A woman must continually watch herself. She is almost continually accompanied by her own image of herself. Whilst she is walking across a room or whilst she is weeping at the death of her father, she can scarcely avoid envisaging herself walking or weeping. From earliest childhood she has been taught and persuaded to survey herself continually. And so she comes to consider the surveyor and the surveyed within her as the two constituent yet always distinct elements of her identity as a woman. She has to survey everything she is and everything she does because how she appears to men, is of crucial importance for what is normally thought of as the success of her life. Her own sense of being in herself is supplanted by a sense of being appreciated as herself by another... One might simplify this by saying: men act and women appear. Men look at women. Women watch themselves being looked at. This determines not only most relations between men and women but also the relation of women to themselves. The surveyor of woman in herself is male: the surveyed female. Thus she turns herself into an object - and most particularly an object of vision: a sight.
The rum-gagger was about to shake the bullet. He'd enough cat speak to make any wise man dumb, but on this occasion the cat was without claws and destined for hell. Was this where the chicken got the axe? And fuck, he'd only believed parrots deserved almonds... Taking the dagger from the tall boy, he thought of drowning himself. The highway surveyor had played her ace against his jack. The gagger knew she's bulldoze a show of white feathers. She wasn't about to fear shaking her cloth in the wind. He tried to break a straw with her but blandiloquence drew a blank. Red, red against green. Red, red against green. He'd got ooperzootics on the brain. His father got them, caused the old git to run around the house, naked, whooping and such-like. One-armed, queer-gammed, and sharp as the corner of a square table. Warm as they come. He wore yellow stockings for his queen of the dripping pan. The highway surveyor's former handle. Goodyear's pig had forded the river a spit away. Peeled eyes were the order of the day. Above, sun-dodgers prepared to turn the black spotlight on.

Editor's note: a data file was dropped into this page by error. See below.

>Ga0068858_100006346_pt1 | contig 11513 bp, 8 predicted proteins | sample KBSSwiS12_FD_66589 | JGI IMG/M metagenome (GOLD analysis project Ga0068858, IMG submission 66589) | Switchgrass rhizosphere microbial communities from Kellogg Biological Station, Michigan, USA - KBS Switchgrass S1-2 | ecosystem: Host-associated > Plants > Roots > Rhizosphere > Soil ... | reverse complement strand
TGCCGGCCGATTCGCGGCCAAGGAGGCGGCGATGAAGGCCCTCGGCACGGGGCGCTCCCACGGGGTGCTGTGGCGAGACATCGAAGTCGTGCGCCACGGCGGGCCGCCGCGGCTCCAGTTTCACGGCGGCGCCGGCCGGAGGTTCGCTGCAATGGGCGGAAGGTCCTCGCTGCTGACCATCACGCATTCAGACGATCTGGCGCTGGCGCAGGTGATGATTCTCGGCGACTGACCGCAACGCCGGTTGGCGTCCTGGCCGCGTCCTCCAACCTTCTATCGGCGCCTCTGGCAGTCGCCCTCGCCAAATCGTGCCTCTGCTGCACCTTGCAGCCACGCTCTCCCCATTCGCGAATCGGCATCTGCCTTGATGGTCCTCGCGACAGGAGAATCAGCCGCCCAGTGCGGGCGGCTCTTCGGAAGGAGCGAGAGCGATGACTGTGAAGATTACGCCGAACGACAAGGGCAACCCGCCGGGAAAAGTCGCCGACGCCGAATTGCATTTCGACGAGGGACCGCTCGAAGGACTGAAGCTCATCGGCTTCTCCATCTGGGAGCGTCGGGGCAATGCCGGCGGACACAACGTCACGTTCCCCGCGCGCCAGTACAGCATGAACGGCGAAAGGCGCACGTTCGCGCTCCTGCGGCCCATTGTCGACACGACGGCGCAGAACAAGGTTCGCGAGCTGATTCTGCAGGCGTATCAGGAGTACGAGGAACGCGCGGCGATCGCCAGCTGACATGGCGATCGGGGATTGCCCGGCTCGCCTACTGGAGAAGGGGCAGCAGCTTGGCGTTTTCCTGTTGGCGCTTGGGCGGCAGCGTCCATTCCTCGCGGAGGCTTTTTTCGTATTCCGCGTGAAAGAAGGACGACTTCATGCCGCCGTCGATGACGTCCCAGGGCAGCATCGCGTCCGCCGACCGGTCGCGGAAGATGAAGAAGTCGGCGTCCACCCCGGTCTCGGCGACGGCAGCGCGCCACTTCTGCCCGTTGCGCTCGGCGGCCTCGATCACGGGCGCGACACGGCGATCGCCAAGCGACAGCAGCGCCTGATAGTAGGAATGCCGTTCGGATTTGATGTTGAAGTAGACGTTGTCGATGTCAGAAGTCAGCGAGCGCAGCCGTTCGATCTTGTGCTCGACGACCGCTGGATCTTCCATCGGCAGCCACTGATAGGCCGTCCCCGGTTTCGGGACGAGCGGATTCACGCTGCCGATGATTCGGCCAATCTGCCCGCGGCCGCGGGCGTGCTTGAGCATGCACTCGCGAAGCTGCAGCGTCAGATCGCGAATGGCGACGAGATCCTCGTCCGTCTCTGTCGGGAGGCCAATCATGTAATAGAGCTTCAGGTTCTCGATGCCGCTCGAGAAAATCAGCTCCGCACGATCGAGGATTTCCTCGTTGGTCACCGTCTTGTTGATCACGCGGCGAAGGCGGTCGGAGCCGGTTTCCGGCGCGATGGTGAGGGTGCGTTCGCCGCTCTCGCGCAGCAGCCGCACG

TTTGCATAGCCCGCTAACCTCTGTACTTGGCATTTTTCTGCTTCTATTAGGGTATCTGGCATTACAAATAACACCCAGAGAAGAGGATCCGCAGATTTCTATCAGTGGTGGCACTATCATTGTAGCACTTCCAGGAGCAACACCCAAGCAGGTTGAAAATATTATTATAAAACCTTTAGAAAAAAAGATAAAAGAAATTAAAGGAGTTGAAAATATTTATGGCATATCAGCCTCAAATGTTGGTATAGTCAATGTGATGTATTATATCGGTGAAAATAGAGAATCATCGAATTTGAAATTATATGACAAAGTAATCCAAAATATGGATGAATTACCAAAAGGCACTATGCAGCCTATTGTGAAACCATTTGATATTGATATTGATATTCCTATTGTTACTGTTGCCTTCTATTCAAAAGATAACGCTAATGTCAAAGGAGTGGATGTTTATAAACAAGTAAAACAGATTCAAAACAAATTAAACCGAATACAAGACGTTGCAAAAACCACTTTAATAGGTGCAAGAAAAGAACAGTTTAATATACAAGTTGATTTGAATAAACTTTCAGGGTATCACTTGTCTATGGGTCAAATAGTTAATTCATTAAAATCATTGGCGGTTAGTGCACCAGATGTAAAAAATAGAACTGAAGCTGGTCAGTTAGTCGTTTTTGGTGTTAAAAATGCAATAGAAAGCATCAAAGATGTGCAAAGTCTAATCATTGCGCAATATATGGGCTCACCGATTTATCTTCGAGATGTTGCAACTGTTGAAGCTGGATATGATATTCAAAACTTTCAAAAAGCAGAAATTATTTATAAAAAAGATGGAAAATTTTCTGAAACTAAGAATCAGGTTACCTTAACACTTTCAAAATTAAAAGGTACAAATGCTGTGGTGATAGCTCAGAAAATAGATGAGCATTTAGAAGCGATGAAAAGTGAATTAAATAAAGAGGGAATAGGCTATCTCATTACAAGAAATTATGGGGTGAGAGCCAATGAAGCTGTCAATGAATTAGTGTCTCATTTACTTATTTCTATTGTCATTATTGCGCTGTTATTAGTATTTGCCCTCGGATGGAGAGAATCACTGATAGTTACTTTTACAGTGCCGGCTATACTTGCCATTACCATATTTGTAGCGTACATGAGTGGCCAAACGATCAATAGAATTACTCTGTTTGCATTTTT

There are lots of ways to design a workflow - for instance, some land surveyors book their notes by hand, and some use electronic data collectors. Every firm has its own unique way of arriving at the end product. However, from a licensed land surveyor, the product should always be of the same high quality.
We sometimes fear to bring our troubles to God, because they must seem small to Him who sitteth on the circle of the earth. But if they are large enough to vex and endanger our welfare, they are large enough to touch His heart of love. For love does not measure by a merchant's scales, not with a surveyor's chain. It hath a delicacy... unknown in any handling of material substance.
R. A. Torrey
Men look at women. Women watch themselves being looked at. This determines not only most relations between men and women but also the relation of women to themselves. The surveyor of woman in herself is male: the surveyed female. Thus she turns herself into an object - and most particularly an object of vision: a sight.
Modern scientific culture has evolved from its roots in the ancient world and has become a complex web of many highly specialized disciplines. Gone are the days when one man, such as the seventeeth-century Robert Hooke, could be a groundbreaking inventor, microscopist, physicist, surveyor, astronomer, biologist and even artist. Today the sheer enormity of available information has led to highly defined specialisms, and academics are expected to keep to their field - despite the truism that science has no experts. [... ] The gains from modern science are beyond counting. But the loss, arguably, is the synthesis of information generated by the many gentleman scholars that once existed, before becoming extinct somewhere around hte late nineteenth century. So few scholars now have a chance to view the bigger picture - to seek out patterns that might unexpectedly exist when apparently unrelated data is brought together. It has to be remembered that the difference between a major breakthrough and nothing at all can be just the angle of view rather than anything else.